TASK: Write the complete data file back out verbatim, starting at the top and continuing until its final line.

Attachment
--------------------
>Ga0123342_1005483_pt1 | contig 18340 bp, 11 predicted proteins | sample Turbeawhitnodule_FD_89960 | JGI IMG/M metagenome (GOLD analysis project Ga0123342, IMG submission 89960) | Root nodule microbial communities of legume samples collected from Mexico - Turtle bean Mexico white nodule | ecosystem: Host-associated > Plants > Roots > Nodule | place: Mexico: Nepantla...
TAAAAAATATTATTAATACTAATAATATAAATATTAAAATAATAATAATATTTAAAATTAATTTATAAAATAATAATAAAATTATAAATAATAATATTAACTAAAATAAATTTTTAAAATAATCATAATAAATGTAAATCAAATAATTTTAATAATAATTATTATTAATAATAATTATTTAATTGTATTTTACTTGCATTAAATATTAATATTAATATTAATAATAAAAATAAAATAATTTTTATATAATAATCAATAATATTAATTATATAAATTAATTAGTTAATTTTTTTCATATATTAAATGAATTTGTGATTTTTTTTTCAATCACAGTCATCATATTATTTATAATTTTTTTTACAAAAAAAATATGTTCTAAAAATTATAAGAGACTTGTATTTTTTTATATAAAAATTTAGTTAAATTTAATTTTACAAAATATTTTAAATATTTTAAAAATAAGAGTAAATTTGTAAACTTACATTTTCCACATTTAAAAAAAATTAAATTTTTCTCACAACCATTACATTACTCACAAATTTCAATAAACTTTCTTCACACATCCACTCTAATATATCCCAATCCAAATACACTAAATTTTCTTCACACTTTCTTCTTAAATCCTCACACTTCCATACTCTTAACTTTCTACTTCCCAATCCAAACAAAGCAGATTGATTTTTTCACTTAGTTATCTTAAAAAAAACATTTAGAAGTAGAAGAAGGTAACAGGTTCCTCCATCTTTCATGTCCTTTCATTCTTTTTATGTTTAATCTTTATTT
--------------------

>Ga0123342_1005483_pt1 | contig 18340 bp, 11 predicted proteins | sample Turbeawhitnodule_FD_89960 | JGI IMG/M metagenome (GOLD analysis project Ga0123342, IMG submission 89960) | Root nodule microbial communities of legume samples collected from Mexico - Turtle bean Mexico white nodule | ecosystem: Host-associated > Plants > Roots > Nodule | place: Mexico: Nepantla...
TAAAAAATATTATTAATACTAATAATATAAATATTAAAATAATAATAATATTTAAAATTAATTTATAAAATAATAATAAAATTATAAATAATAATATTAACTAAAATAAATTTTTAAAATAATCATAATAAATGTAAATCAAATAATTTTAATAATAATTATTATTAATAATAATTATTTAATTGTATTTTACTTGCATTAAATATTAATATTAATATTAATAATAAAAATAAAATAATTTTTATATAATAATCAATAATATTAATTATATAAATTAATTAGTTAATTTTTTTCATATATTAAATGAATTTGTGATTTTTTTTTCAATCACAGTCATCATATTATTTATAATTTTTTTTACAAAAAAAATATGTTCTAAAAATTATAAGAGACTTGTATTTTTTTATATAAAAATTTAGTTAAATTTAATTTTACAAAATATTTTAAATATTTTAAAAATAAGAGTAAATTTGTAAACTTACATTTTCCACATTTAAAAAAAATTAAATTTTTCTCACAACCATTACATTACTCACAAATTTCAATAAACTTTCTTCACACATCCACTCTAATATATCCCAATCCAAATACACTAAATTTTCTTCACACTTTCTTCTTAAATCCTCACACTTCCATACTCTTAACTTTCTACTTCCCAATCCAAACAAAGCAGATTGATTTTTTCACTTAGTTATCTTAAAAAAAACATTTAGAAGTAGAAGAAGGTAACAGGTTCCTCCATCTTTCATGTCCTTTCATTCTTTTTATGTTTAATCTTTATTT